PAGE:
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Cleaning

Don’t let dirty grout sully your shower—here’s how to clean it

Bring back the luster with a little elbow grease

A hand wearing a glove washes a tiled wall with a sponge. Credit: Getty Images / Steve Gorton

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No matter how sparkling and clean the tile you have in your kitchen, bath, and elsewhere, if the grout is dirty, then your wall, shower, or floor is going to look dirty still.

Because grout is porous, it captures and holds dirt, grime, and stains easily and visibly. You can’t get it clean by just wiping the wall down with a wet rag. Instead, you have to dedicate to tile and grout cleaning itself.

Fortunately, when it comes to figuring out how to clean grout, there are some pretty simple solutions that can return it to its original luster.

What you need:

Option 1: Use a brush and warm water

A person scrubs grout with a toothbrush inside a bathroom.
Credit: Getty Images / AndreyPopov

An old toothbrush can work just as well as any brush you find.

The most important tool in cleaning grout is a brush. A rag simply isn’t going to get into the pores to remove the gunk and stains. Most hardware stores sell specific tile and grout brushes, but if you have an old toothbrush, that can work just as well.

Add some warm water and elbow grease and this is often enough to get the grout clean.

Scrub the grout thoroughly, keeping the area and the brush very wet. When you’re done, rinse the grout lines and wipe them down with a rag to remove any residual gunk.

Option 2: Vinegar and water can attack tougher stains

A home cleaning kit with a spray bottle of water, a bottle of vinegar and a sponge.
Credit: Getty Images / Helin Loik-Tomson

A 50/50 mix of white vinegar and warm water can combat tough stains.

Mix a 50/50 solution of white vinegar and warm water in a spray bottle and stir it until it’s fully integrated. Then spray the solution liberally onto the grout.

Here’s the most important part: Let it sit for a few minutes. The vinegar needs time to work on breaking down the stains and grime before you scrub it.

After about five minutes of soak time, scrub the grout with your brush. Once you’re satisfied, clean the grout and tile with warm water to remove the vinegar solution.

Option 3: Baking soda brings extra cleaning power

Eco-friendly natural cleaners with baking soda.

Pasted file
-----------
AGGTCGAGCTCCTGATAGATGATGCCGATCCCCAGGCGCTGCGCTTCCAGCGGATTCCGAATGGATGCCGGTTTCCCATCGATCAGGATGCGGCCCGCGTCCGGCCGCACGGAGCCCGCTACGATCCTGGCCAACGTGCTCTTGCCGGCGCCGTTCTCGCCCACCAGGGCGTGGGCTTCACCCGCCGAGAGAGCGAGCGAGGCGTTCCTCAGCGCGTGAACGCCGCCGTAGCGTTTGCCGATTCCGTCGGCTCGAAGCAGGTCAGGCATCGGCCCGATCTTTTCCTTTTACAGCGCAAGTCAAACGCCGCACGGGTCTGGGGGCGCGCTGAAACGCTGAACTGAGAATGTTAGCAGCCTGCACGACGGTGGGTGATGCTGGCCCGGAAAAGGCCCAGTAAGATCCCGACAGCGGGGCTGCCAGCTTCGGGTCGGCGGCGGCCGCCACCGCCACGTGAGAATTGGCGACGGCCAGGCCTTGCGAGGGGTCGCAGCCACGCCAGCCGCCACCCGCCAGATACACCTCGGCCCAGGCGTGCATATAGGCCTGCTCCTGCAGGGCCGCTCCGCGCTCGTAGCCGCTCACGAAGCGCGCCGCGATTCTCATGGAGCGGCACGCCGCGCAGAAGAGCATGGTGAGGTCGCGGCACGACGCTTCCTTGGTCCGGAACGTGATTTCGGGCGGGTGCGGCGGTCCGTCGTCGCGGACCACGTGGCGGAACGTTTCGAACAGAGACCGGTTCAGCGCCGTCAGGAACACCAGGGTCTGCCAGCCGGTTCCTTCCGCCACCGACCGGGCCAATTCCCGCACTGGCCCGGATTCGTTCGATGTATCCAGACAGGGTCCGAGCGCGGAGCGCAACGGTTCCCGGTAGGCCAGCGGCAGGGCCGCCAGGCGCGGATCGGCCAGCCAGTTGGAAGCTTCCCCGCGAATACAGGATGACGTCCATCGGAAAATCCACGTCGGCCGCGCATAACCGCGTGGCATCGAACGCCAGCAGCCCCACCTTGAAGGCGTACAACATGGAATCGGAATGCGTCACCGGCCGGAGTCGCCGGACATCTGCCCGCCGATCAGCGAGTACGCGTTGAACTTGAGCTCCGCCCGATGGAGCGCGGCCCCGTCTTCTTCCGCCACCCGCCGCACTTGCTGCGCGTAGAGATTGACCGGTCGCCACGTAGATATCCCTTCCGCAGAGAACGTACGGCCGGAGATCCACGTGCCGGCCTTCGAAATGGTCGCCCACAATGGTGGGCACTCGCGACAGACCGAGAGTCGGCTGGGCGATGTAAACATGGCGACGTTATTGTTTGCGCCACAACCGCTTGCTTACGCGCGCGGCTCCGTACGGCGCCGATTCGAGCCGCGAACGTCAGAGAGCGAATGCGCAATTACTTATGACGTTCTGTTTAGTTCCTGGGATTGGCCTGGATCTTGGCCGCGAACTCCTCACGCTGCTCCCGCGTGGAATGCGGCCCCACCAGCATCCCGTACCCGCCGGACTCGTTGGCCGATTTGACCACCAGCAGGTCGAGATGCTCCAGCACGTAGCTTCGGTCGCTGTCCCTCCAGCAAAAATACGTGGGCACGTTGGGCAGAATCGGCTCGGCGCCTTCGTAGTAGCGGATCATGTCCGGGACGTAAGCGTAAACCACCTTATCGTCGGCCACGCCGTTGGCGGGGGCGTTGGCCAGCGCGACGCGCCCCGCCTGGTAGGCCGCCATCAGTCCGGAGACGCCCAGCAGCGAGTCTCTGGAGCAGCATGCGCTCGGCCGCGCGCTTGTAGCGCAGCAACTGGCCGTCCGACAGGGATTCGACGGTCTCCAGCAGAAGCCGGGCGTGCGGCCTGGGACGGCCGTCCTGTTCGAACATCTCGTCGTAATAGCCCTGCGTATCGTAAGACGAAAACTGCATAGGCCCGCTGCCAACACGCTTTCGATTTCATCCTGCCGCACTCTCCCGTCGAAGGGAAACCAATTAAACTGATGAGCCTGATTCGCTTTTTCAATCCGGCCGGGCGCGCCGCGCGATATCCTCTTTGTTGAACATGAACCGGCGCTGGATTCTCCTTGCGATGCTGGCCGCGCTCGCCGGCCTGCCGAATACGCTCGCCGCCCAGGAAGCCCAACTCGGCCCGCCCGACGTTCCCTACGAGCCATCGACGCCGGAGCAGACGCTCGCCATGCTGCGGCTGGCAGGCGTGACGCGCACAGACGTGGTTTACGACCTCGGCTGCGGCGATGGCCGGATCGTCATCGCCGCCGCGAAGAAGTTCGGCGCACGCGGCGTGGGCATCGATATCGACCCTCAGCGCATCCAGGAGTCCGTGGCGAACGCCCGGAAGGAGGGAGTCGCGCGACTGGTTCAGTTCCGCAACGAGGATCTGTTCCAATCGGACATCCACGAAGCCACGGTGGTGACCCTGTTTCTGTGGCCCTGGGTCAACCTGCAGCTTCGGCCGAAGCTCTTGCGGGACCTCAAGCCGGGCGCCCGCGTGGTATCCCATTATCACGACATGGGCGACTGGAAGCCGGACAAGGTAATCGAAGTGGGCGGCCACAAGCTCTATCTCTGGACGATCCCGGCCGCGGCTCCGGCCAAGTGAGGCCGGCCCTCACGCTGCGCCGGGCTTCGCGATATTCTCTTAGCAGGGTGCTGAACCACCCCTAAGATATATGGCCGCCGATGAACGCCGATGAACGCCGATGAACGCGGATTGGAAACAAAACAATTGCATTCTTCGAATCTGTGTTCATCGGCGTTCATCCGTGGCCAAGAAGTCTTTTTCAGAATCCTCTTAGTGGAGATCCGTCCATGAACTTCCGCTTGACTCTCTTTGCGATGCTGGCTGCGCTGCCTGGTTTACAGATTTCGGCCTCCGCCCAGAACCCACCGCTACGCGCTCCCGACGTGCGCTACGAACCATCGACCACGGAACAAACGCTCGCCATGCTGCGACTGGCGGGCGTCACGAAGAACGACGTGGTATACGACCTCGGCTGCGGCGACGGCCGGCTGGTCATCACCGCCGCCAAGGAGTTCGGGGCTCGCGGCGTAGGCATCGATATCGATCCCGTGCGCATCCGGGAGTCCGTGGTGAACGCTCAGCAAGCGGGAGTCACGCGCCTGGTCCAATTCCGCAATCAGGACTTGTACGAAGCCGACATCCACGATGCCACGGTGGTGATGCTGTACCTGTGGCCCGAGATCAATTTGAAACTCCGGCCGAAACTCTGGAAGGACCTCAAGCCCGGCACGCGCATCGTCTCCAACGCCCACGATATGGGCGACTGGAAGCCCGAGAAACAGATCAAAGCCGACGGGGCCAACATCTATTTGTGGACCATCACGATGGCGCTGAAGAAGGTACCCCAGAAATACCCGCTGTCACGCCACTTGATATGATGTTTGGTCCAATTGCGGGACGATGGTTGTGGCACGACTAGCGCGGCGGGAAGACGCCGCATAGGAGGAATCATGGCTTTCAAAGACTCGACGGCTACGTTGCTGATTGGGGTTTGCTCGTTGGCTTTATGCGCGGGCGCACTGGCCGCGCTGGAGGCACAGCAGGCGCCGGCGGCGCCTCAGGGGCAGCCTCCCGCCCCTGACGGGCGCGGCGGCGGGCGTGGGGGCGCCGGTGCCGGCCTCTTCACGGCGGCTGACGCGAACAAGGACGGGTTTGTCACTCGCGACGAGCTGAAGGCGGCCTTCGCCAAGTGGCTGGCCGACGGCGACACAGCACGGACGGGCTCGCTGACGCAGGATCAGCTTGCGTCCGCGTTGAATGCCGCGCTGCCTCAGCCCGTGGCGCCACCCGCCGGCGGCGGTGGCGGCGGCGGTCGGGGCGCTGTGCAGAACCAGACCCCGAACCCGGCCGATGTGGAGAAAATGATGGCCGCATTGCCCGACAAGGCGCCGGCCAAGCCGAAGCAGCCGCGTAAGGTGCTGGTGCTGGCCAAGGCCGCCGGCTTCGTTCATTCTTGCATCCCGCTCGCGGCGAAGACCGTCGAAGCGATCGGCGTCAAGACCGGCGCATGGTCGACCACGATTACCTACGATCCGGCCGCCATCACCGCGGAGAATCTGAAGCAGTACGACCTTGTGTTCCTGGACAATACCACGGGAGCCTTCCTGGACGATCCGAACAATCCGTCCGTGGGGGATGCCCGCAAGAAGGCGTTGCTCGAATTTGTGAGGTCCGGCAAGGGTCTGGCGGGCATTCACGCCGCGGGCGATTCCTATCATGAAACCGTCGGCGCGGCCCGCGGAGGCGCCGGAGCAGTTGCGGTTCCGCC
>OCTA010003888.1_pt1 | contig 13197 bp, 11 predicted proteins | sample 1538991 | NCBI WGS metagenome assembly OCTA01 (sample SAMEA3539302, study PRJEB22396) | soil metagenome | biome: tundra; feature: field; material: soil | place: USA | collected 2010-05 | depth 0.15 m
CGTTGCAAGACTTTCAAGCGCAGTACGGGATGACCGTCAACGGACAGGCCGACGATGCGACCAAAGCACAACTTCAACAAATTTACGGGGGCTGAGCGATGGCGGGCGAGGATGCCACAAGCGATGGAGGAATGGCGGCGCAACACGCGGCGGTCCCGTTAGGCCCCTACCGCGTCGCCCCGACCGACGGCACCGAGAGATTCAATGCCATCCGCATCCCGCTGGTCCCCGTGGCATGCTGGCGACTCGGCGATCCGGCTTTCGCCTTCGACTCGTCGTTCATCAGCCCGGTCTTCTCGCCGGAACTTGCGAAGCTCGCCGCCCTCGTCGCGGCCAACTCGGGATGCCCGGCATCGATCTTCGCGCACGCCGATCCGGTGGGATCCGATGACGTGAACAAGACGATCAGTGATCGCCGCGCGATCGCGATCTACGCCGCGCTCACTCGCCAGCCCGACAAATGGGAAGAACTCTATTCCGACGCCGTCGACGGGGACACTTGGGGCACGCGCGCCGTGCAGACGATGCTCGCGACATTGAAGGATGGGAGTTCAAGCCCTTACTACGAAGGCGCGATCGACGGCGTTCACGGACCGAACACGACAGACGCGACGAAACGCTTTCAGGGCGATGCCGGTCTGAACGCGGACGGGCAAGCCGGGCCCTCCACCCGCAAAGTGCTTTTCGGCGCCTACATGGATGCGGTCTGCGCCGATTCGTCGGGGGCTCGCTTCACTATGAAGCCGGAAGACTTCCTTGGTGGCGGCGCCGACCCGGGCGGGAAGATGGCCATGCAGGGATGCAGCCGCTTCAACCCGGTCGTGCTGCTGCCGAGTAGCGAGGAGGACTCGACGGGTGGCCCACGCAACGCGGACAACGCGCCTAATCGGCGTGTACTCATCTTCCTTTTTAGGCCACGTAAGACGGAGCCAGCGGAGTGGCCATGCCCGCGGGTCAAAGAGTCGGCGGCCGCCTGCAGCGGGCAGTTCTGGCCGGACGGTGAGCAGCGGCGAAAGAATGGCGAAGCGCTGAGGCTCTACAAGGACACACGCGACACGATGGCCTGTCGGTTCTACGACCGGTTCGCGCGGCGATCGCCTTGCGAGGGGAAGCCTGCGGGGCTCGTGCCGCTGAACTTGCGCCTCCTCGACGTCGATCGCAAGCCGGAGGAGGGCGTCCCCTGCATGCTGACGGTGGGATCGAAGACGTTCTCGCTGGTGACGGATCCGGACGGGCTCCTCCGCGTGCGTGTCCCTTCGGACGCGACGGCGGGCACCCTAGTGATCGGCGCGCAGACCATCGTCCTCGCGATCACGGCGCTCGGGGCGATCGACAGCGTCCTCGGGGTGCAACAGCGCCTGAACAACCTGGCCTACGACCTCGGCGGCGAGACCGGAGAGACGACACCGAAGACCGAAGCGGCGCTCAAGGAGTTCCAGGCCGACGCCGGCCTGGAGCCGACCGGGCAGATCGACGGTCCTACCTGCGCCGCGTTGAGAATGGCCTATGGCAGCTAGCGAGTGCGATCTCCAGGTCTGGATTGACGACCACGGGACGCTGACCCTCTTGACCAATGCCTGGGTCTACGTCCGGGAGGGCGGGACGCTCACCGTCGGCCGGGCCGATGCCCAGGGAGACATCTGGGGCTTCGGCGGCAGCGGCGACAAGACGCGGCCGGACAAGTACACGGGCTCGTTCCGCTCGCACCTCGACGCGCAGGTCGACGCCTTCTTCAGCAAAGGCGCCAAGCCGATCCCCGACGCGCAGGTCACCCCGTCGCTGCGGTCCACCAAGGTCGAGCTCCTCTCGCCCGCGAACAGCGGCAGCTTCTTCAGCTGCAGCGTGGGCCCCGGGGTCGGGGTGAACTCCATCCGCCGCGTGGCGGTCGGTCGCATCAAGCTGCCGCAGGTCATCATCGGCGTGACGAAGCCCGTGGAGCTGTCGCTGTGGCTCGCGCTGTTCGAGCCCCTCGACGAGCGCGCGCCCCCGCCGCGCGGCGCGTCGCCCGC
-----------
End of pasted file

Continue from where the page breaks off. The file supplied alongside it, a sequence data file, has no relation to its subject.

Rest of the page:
Credit: Getty Images / JPC-PROD

Upgrade to a baking soda paste when vinegar alone isn't enough.

If vinegar alone isn’t enough, upgrade to a baking soda paste. Mix baking soda with some water until you have a toothpaste-like consistency. Smear it on the difficult-to-clear areas of your grout, and then spray the paste down with the 50/50 vinegar solution.

The baking powder paste and vinegar will foam for a minute or so; let it go until it stops. Then, scrub the grout thoroughly with your brush. Rinse with warm water and repeat as needed until the grout looks like new.

To take baking soda up another level, you can make the paste using hydrogen peroxide instead of water.

Option 4: Oxygenated bleach hits the hardest

A box of OxyClean against a white background.
Credit: OxyClean

Chlorine bleach is too harsh on grout. Opt for OxyClean.

For the very worst grout stains, grit, and grime, you’ll want to use oxygen bleach as your cleaner. Do not use chlorine bleach: it is too harsh on the grout. Oxygen bleach usually comes as a powder, with OxyClean as arguably the most recognizable brand and the one my family uses.

Pro tip: Before you apply oxygen bleach, make sure that you open the windows and thoroughly rinse all of your previous tile and grout cleaning attempts off the tile. You definitely don’t want any chemicals to have a bad reaction.

Dilute the powder according to the package instructions, and then spray it onto the grout liberally. Let it sit for a few minutes to allow the chemicals to work their magic. Scrub it down with your tile brush, and then rinse it away with warm water.

Option 5: Steam those stains away

A person cleans a floor with a steamer.
Credit: Getty Images / Manuel-F-O

If you're considering purchasing a steam cleaner, make sure it actually cleans grout.

If scrubbing with various solutions just isn’t working, then before you regrout your tile, try steam cleaning.

If you don’t have a steam cleaner, you can rent one at many hardware stores. If you’re interested in buying your own steam cleaner, make sure that it is set up to actually clean grout—not all of them are.

Follow the instructions for your specific machine. Generally, you’ll want to wet the grout down, steam clean and scrub it, rinse the dirt off, and then repeat until you’re satisfied with the results.

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